Erickson did not immediately respond to Northwest Sportsman’s request for a comment, but his attorney downplayed the charges, saying the state is making a mountain out of a mole hill and that he will enter a not-guilty plea for his client at the April 30 pro forma hearing in Okanogan.
“When the case comes to trial, most of the air will come out of the balloon,” says John Brangwin of Woods & Brangwin in Wenatchee. “I think (WDFW) cast too big of a net – there may be some violations, but it’s not the crime of the century.”
He says the case will turn on whether leaving out food which wildlife happens to come upon and feed on is illegal.
“What’s the crime – shooting the animal or putting the material out there?” Brangwin says.
He also suggested that wardens put so much time and money into watching Erickson that they had to justify it somehow, and thus all the charges.
THE STATE HAS A SLIGHTLY DIFFERENT VIEW. For six and a half years, goings-on at the defendant’s “hunting” cabin between Little Cub Creek and Cub Creek, about 14 miles up the Chewuch River valley from Winthrop, have been on local game warden Cal Treser’s radar, says Sgt. Brown.
“Citizens had been telling the officer that the camp had a revolving door of participants, all Western Washington residents, who used the camp as a base of operations to commit big game violations, allegedly in and out of season,” he says.
Trying to get to the bottom of secondhand stories of deer poaching and bear baiting, an undercover officer made several contacts with the group in 2005 and 2008 and was told about “many supposed violations,” but Brown admits WDFW was also unable to see anything first hand.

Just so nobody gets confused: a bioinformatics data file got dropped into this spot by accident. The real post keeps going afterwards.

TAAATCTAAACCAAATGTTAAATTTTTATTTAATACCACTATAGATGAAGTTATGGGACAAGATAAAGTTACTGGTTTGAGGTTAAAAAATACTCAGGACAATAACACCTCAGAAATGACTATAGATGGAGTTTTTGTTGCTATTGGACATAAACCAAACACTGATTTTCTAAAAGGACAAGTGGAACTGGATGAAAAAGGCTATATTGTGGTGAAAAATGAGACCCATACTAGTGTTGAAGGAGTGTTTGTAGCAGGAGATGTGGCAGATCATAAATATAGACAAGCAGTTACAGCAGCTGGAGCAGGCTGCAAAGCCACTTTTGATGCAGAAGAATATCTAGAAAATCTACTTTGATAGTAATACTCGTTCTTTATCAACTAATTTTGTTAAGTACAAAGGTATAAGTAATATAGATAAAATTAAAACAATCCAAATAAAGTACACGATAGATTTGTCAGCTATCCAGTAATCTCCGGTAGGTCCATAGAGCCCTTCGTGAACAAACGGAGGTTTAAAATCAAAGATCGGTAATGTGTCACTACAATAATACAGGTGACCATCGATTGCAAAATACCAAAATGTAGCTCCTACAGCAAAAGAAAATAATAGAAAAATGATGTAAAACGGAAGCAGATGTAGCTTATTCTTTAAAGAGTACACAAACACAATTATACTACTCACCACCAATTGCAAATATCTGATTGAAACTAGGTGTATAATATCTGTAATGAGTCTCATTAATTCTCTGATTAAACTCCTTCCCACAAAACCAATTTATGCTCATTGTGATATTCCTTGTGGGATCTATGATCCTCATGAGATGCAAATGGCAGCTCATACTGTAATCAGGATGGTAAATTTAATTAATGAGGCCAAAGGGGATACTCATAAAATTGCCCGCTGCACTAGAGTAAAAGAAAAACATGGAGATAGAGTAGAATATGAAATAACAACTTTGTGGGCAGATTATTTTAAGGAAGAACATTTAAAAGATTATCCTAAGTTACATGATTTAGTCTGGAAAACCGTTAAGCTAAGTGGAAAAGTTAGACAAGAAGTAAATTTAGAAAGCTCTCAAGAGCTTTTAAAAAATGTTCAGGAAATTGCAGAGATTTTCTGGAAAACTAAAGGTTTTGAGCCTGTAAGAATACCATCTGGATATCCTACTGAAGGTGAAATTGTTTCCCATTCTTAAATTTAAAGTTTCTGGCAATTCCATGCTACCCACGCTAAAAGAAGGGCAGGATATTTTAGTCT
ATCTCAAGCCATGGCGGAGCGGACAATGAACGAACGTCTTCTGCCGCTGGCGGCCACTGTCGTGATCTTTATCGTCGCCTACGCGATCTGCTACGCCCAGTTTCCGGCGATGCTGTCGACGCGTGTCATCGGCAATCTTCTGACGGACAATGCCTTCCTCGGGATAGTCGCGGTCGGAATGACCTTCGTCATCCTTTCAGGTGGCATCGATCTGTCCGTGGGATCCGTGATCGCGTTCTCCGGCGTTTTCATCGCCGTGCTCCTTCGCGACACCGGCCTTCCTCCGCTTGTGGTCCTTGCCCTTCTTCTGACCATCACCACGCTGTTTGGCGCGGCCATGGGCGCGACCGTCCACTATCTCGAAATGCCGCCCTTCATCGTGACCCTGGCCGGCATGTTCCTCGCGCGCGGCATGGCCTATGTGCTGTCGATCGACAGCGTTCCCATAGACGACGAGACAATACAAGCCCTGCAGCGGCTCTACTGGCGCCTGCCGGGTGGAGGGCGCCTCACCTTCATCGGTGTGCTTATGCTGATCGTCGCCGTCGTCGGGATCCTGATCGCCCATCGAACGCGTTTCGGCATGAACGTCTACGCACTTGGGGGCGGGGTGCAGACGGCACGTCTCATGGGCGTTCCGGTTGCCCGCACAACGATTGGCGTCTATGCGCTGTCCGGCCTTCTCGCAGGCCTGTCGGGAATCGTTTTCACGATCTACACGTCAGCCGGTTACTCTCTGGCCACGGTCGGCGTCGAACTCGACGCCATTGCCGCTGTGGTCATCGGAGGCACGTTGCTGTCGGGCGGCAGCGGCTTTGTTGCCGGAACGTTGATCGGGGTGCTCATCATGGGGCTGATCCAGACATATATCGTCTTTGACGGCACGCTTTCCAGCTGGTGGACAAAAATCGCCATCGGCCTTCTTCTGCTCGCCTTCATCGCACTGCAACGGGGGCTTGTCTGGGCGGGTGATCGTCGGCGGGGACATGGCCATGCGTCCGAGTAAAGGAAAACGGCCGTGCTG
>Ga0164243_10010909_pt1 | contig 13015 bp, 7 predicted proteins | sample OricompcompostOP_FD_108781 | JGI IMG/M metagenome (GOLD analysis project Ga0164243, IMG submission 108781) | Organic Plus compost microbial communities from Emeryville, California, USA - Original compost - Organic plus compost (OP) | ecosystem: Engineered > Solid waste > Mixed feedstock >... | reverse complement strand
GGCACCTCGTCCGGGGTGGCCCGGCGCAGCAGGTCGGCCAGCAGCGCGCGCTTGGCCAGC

Over time it also became clear that folks at the cabin were “keenly aware” of uniformed game warden presence in the area and “were taking many steps to avoid detection of their activities,” says Brown.
To break the case Treser needed a little luck.
That came last July when he learned that an alleged bear bait station of Erickson’s was on Forest Service land. That site also featured a trail cam, and since the possible violation was in “open view,” Treser was able to get a search warrant to access the camera and its card.
Brown says that that then gave Treser ample opportunity over a period of several months to check on what was happening at the site.
“Many of the pictures showed (Erickson) coming by and dumping baits out,” says Brown.